Illinois environmentalists testified before the Environmental Protection Agency this week, urging officials not to roll back an Obama-era regulation limiting discharge into waterways from steam powered electric plants.
Advocates say an Indiana utility’s plan to delay the installation of new wastewater pollution controls at its largest coal plant is among the first clear effects of President Trump’s aggressive rollback of environmental regulations.
Critics say an Ohio court decision last week underscores the urgency of a pending bill to address unfairness under current law, while opening the door to more efforts by utilities to shift the economic burdens for past pollution to today’s customers.
As Minnesota lawmakers seek more oversight over how $47 million in Volkswagen settlement funds are spent, advocates warn bills in the legislature could cause the state to lose the money altogether. Attorney Leili Fatehi, owner and principal of the public benefit corporation Apparatus, says the consent decree requires that states follow a certain process in distributing money from the settlement and several proposed bills could negate the settlement. “It’s pretty reckless legislation,” said Fatehi, who would like to see some of the money spent on environmental justice initiatives to help clean up disadvantaged neighborhoods. The debate over who gets to hold the purse strings of the settlement money pits the governor’s office and executive branch against legislators who firmly believe they should – and will – have a say in which projects receive money. Fatehi said the tussle is being watched closely by the Great Plains Institute, Fresh Energy (which publishes Midwest Energy News) and other organizations in the energy field.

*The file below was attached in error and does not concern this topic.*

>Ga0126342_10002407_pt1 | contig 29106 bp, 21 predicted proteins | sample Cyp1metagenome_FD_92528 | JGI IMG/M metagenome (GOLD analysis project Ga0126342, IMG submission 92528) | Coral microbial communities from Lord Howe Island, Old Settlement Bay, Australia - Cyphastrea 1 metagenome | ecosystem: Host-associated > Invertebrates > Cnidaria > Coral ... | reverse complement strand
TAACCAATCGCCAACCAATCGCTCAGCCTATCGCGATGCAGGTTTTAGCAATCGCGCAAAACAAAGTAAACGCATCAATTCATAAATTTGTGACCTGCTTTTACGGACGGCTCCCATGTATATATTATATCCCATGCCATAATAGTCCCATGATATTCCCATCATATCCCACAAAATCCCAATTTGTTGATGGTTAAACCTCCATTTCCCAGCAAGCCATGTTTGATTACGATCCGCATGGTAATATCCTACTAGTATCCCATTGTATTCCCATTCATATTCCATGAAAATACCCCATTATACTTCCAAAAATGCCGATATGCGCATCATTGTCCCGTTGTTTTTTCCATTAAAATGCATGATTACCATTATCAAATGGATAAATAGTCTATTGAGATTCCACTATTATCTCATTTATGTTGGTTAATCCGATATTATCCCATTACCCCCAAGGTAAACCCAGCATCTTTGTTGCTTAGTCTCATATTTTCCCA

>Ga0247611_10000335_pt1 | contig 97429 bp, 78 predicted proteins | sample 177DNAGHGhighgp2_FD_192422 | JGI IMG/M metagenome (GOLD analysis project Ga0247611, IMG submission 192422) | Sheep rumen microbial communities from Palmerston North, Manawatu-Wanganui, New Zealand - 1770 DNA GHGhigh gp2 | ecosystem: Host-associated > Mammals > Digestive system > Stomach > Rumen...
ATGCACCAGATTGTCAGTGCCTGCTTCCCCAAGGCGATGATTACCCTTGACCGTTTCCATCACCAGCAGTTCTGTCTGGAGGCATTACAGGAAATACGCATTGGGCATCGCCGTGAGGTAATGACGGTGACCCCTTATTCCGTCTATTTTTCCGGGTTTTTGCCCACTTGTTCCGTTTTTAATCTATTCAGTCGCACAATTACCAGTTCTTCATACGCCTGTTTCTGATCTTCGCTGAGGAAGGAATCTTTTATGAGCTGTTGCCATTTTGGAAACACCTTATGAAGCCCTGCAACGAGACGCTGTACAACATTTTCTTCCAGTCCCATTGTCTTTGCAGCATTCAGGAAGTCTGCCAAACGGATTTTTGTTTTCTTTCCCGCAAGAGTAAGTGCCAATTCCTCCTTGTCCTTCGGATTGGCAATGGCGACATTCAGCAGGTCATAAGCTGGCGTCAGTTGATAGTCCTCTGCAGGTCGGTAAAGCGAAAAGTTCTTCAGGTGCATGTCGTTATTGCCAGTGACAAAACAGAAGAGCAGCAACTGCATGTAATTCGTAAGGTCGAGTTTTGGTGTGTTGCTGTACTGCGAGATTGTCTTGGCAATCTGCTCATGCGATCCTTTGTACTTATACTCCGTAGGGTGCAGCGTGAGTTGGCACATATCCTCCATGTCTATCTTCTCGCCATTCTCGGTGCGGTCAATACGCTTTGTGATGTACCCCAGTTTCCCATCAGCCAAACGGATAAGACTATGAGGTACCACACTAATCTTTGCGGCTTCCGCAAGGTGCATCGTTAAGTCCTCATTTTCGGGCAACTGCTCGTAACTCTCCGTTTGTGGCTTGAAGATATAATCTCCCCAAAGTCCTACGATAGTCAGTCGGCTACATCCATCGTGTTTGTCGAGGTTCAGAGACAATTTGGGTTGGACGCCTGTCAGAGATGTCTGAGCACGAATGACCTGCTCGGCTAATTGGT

At a hearing in Chicago last week, activists called on the EPA to use a little-known provision of the Clean Power Plan to advance environmental justice.
Dr. Abdul El-Sayed breaks down the public health impacts of the “over-reliance on fossil fuels,” balancing industry and health concerns and how clean energy can play a role in Detroit’s future.
Advocates who live near the BP refinery outside Chicago say recent fines for pollution violations are “less than a drop in the bucket” for the company.
In the context of Flint, Michigan’s ongoing lead-tainted water crisis, regional environmental groups are calling on Michigan Attorney General Bill Schuette to stop his fight against federal rules for mercury emissions from power plants.
An aging coal plant north of Chicago was a hot topic at a hearing yesterday exploring whether ongoing industrial pollution in minority neighborhoods amounts to civil rights violations.
The longer Ohio waits to cut air emissions from power plants, the more adverse illnesses it can expect for its citizens, say health and environmental advocates.